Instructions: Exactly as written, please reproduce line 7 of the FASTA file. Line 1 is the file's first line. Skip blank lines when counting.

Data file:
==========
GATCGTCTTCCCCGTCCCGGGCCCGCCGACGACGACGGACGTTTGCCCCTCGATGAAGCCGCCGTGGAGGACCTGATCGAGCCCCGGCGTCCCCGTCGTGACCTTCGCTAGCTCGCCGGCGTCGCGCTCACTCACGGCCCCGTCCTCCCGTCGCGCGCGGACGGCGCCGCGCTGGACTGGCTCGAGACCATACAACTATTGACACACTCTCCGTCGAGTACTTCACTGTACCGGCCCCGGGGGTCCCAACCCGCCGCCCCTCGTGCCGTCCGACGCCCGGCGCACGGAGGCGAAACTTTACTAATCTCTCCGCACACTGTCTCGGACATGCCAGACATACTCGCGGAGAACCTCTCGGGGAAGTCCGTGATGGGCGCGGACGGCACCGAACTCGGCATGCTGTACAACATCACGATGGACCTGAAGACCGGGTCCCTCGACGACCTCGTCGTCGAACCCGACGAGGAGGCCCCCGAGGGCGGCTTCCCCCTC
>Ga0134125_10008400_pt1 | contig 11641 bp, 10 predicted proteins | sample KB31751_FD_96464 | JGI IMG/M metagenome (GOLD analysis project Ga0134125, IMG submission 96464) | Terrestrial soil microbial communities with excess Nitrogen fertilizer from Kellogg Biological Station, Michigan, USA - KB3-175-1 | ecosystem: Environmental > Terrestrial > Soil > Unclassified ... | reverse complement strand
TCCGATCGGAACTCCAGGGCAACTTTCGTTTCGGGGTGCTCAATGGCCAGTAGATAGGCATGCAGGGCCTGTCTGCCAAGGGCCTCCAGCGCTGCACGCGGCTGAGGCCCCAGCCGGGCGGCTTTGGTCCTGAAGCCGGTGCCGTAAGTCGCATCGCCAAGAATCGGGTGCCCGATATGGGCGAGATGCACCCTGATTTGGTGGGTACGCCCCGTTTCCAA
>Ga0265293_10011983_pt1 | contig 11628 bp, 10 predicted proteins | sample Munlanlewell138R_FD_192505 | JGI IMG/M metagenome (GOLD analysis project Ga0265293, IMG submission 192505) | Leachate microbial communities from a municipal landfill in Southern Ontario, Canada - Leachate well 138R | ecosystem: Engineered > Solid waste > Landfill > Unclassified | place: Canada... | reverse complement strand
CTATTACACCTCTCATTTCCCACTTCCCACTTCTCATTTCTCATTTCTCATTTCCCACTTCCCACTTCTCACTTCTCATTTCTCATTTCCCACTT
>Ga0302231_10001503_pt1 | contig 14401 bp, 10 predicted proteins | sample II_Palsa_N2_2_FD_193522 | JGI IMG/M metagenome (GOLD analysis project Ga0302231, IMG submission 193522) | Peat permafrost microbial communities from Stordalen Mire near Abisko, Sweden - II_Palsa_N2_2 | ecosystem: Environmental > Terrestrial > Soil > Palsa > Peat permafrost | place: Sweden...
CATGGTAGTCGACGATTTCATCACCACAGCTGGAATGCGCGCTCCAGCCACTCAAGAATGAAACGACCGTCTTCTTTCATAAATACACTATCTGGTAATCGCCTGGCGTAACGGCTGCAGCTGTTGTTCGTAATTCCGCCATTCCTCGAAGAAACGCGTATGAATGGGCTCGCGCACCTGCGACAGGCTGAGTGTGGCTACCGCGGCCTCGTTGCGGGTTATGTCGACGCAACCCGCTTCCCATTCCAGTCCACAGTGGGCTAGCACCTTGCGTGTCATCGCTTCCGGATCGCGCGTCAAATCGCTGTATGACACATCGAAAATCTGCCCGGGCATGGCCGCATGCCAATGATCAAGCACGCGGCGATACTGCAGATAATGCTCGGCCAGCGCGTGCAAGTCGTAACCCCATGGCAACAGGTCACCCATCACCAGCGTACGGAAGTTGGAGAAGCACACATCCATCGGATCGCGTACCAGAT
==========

CATGGTAGTCGACGATTTCATCACCACAGCTGGAATGCGCGCTCCAGCCACTCAAGAATGAAACGACCGTCTTCTTTCATAAATACACTATCTGGTAATCGCCTGGCGTAACGGCTGCAGCTGTTGTTCGTAATTCCGCCATTCCTCGAAGAAACGCGTATGAATGGGCTCGCGCACCTGCGACAGGCTGAGTGTGGCTACCGCGGCCTCGTTGCGGGTTATGTCGACGCAACCCGCTTCCCATTCCAGTCCACAGTGGGCTAGCACCTTGCGTGTCATCGCTTCCGGATCGCGCGTCAAATCGCTGTATGACACATCGAAAATCTGCCCGGGCATGGCCGCATGCCAATGATCAAGCACGCGGCGATACTGCAGATAATGCTCGGCCAGCGCGTGCAAGTCGTAACCCCATGGCAACAGGTCACCCATCACCAGCGTACGGAAGTTGGAGAAGCACACATCCATCGGATCGCGTACCAGAT